According to Santos, Scotia’s arrival in Colombia could be directly traced to a series of decisions the President himself engineered starting in 2003. That was the year, he recalled, when, as finance minister, he was obliged to bail out many of the then-bankrupt Colombian banks at a total cost of at least 5% of GDP. “We rescued the banking sector,” he explained, “and now we’re harvesting what we planted. What we did 10 years ago is being realized in investments like the one being made today.”
Then there was the matter of security. The containment of guerrilla groups has spurred remarkable economic growth and foreign investment, the President narrated. This, he explained, has become especially important in fostering the mining boom that Santos describes as the “economic locomotive” that will drive Colombia’s growth. “Last year we broke all the records,” Santos said with a grin.
Getting Canada’s most international bank into Colombia was also part of the plan, according to Santos. The deal with Colpatria, he explained, represented the fullest flourishing of Colombia’s 2011 free trade agreement with Canada, a project in which he’d invested substantial time and effort, including a trip to Canada in 2010, and a reciprocal stint hosting Prime Minister Stephen Harper last year. “What is the meaning of Scotiabank coming here?” Santos asked in full rhetorical flight at the culmination of his speech: “More efficiency in the financial sector. The economy will work better. More productivity and more investment. The race is on for jobs. We’ve finally broken the negative historical trends.”
It was 10 in the morning and the speechifying had started at dawn. But the President was now signing the deal. Waugh finally had what he’d been waiting for: Today, for just over $1 billion in cash and stock, Scotia was taking a 51% stake in Colpatria, which is Colombia’s second-largest credit-card provider and a major retail bank with 4,000 employees and 175 branches. With a 20% return on equity, Colpatria was Colombia’s second-most profitable bank in 2010. Given Scotia’s deep experience in oil and gas and mining, sectors now booming in Colombia in large part thanks to Canadian investments, Colpatria’s resource-sector connections via Gran Colombia and Mineros will likely be useful; wealth management and insurance also seemed promising to Waugh.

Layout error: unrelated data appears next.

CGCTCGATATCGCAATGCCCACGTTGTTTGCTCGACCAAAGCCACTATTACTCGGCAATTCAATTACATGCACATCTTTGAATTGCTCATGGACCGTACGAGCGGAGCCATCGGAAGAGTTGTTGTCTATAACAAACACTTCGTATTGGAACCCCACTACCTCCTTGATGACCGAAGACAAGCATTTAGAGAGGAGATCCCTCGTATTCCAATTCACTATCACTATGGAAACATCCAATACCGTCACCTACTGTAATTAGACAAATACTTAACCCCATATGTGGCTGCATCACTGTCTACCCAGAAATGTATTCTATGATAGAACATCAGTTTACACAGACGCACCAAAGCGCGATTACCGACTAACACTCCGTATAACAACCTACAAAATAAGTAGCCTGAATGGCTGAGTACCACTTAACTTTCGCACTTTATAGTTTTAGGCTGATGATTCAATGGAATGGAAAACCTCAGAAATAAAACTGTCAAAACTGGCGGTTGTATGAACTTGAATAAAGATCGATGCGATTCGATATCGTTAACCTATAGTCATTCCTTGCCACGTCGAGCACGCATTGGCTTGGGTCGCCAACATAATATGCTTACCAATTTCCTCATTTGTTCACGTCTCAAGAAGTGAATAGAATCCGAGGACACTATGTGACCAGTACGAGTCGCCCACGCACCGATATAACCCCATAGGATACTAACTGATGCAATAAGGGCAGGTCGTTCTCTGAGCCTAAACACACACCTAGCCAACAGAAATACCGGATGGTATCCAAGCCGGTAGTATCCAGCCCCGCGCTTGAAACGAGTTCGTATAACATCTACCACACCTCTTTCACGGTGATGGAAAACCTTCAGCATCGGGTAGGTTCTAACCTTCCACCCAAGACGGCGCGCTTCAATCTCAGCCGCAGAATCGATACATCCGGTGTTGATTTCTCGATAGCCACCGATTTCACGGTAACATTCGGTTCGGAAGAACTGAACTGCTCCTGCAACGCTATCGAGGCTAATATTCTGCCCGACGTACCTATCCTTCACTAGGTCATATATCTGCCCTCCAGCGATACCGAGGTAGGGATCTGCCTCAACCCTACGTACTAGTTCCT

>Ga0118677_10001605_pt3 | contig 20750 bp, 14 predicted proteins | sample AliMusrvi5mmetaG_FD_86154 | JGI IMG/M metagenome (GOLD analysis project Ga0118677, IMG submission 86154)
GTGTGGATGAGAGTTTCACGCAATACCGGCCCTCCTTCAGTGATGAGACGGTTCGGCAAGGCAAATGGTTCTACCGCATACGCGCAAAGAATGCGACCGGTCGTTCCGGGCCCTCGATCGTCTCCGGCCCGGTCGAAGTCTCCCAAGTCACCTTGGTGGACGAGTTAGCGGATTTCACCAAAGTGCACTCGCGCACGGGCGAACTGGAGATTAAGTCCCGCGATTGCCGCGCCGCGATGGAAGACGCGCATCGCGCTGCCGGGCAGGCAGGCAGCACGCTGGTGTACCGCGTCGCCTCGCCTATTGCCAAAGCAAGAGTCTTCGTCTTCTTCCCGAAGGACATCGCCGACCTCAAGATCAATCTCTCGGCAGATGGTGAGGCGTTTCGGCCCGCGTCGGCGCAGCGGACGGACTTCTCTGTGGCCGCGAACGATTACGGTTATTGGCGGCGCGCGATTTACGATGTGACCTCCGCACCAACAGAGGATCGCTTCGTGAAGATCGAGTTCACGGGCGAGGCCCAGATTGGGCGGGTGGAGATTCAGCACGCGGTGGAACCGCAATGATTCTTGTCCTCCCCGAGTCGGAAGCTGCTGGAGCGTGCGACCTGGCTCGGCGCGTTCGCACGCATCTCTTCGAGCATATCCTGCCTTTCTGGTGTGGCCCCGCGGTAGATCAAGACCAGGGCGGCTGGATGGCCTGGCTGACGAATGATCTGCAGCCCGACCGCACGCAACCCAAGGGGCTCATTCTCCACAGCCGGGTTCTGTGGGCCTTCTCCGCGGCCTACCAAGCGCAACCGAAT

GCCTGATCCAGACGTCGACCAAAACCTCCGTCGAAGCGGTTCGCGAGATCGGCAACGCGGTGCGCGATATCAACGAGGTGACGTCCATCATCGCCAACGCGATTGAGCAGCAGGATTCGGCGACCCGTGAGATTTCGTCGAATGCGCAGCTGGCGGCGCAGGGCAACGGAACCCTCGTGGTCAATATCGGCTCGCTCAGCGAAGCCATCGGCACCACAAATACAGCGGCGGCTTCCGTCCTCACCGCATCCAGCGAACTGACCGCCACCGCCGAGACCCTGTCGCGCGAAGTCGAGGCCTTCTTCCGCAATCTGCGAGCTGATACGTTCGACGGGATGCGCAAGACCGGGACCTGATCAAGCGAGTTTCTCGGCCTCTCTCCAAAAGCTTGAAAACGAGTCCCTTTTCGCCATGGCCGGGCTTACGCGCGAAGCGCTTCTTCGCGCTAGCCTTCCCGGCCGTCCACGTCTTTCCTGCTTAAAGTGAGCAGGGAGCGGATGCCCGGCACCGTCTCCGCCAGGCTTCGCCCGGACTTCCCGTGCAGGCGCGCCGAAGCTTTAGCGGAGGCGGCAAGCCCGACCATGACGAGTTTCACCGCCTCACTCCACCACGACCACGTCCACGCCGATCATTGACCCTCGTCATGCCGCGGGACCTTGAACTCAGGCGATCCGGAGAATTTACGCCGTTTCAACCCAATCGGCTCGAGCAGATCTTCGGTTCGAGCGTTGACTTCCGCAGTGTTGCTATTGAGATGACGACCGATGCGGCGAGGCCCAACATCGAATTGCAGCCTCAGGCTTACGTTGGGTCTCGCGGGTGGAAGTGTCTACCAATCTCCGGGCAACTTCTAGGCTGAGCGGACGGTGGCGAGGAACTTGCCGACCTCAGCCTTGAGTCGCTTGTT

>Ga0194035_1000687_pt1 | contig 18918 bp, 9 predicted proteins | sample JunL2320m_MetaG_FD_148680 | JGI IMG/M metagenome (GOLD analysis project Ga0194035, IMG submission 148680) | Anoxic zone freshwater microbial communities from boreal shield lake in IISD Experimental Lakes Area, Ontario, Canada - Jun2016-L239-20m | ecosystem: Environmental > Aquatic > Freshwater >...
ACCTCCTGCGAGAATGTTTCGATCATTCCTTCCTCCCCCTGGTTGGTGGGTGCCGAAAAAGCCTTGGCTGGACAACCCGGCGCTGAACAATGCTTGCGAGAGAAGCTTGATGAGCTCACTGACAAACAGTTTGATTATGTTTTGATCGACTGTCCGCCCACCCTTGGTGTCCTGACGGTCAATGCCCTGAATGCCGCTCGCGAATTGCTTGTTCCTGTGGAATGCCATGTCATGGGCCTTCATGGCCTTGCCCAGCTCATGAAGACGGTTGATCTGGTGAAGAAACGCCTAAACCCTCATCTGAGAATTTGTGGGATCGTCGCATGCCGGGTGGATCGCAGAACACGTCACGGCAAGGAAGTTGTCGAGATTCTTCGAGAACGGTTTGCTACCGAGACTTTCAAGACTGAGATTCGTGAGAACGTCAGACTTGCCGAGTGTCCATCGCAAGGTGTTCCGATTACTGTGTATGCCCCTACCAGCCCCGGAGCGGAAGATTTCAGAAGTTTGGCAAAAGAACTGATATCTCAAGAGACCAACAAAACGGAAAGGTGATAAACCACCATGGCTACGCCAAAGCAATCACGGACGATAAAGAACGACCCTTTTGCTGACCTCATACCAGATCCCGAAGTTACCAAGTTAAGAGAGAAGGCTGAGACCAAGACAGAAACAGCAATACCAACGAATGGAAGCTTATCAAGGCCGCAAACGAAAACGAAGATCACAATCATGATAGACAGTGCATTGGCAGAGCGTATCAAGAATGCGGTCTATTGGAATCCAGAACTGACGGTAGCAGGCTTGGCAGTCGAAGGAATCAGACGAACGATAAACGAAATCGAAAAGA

But the real attraction, Waugh believes, is Colpatria’s capacity to expand retail banking among working people spending their way up the consumer chain, starting with purchases as small as toasters and leading to car loans and home mortgages—banking the unbanked, in other words. In Colombia, where only about 30% of people have bank accounts, and total loans across the banking system grew 16.4% in 2010, there is plenty of room to grow. “That’s going to be our main thrust,” Waugh asserts. The explosive popularity of cellular and now smartphones in Colombia, where RIM’s BlackBerry products hold an impressive market lead, confirms that as poverty lifts for millions of people, they embrace consumer contracts, says Santiago Perdomo, Colpatria’s president. For proof, he points to a partnership between his bank and a Bogota electrical utility in which consumers repay bank loans (many of which are made in bank locations strategically placed inside giant retail outlets) through their electrical bills. In a country where only 40% of jobs are formally registered, this program helps the bank develop relationships with huge numbers of self-employed and unofficially employed people. “This is how you reach out to people in the informal sector,” Perdomo explains.
For Scotia, the push into Colombia is just the latest step in a series of gambits that have given the bank a high-profile presence on the Latin American financial industry’s increasingly complex and competitive chessboard. Starting in the 1990s, Scotia has been massaging its disparate collection of pawns and minor pieces—the legacy of its 19th-century roots servicing maritime traffic between Nova Scotia, the Caribbean and Central America—into an increasingly coherent set of major pieces in major nations. In Mexico, Scotia operates 711 branches and has been among the national leaders in auto financing and mortgages since the 1990s. That distinction, alongside Scotia’s Canadian and stateside business, allows the bank to describe itself as the leading provider of business banking and investment services across the NAFTA region, and “unmatched in terms of our North American banking platform.”